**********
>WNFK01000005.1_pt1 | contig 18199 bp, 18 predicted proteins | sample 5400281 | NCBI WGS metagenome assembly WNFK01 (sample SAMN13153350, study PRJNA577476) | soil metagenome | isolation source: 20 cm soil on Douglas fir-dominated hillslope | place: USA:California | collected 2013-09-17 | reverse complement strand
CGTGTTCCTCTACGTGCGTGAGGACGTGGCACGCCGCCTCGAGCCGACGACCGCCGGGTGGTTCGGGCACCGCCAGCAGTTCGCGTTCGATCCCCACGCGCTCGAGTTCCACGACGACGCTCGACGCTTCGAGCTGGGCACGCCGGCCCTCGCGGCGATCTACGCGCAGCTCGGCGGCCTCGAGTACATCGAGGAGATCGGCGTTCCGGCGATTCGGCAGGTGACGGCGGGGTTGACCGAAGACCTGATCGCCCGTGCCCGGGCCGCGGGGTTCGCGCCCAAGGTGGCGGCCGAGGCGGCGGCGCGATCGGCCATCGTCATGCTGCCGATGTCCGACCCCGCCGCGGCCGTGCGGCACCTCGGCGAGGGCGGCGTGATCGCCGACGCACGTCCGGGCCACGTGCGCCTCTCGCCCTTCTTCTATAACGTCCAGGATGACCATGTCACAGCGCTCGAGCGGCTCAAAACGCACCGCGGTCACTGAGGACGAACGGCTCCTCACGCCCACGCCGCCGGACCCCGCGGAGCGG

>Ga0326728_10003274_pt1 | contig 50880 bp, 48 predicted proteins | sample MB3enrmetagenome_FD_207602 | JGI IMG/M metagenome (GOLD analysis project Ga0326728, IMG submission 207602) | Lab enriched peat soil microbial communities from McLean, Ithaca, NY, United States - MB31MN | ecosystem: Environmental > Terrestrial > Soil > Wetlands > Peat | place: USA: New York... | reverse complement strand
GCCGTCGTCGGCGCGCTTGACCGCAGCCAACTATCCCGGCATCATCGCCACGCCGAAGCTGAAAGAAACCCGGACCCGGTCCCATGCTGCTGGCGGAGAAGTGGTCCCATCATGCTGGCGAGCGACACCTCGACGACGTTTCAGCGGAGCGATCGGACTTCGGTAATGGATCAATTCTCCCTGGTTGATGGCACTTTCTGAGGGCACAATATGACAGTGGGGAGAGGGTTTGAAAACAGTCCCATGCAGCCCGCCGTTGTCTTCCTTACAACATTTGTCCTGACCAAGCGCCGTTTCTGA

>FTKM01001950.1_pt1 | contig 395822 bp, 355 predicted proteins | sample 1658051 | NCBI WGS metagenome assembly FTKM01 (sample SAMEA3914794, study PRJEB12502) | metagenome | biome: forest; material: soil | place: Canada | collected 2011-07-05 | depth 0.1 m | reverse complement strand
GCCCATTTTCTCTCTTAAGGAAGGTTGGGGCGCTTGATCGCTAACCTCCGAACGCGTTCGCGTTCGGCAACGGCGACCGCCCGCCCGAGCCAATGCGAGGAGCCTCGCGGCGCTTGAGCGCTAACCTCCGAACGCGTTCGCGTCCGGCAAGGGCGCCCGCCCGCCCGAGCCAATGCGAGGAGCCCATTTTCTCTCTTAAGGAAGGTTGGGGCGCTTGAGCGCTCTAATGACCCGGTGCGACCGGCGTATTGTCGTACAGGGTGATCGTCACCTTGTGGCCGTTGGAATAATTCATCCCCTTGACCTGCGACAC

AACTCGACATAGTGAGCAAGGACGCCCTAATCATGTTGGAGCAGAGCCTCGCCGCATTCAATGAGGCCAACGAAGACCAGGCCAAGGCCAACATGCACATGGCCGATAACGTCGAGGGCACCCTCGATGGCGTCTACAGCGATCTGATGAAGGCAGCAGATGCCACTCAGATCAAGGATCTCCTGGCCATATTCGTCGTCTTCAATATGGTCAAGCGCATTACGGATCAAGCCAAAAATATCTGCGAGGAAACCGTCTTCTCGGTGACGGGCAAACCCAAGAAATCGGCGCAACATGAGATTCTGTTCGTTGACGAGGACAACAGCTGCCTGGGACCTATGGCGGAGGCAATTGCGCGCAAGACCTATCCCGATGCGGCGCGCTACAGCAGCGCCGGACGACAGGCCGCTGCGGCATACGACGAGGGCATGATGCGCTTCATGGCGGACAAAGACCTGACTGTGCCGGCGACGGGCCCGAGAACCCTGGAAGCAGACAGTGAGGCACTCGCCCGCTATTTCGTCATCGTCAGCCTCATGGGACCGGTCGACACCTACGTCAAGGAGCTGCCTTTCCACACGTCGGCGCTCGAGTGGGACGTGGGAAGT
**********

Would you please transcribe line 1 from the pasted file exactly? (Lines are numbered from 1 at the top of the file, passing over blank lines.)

>WNFK01000005.1_pt1 | contig 18199 bp, 18 predicted proteins | sample 5400281 | NCBI WGS metagenome assembly WNFK01 (sample SAMN13153350, study PRJNA577476) | soil metagenome | isolation source: 20 cm soil on Douglas fir-dominated hillslope | place: USA:California | collected 2013-09-17 | reverse complement strand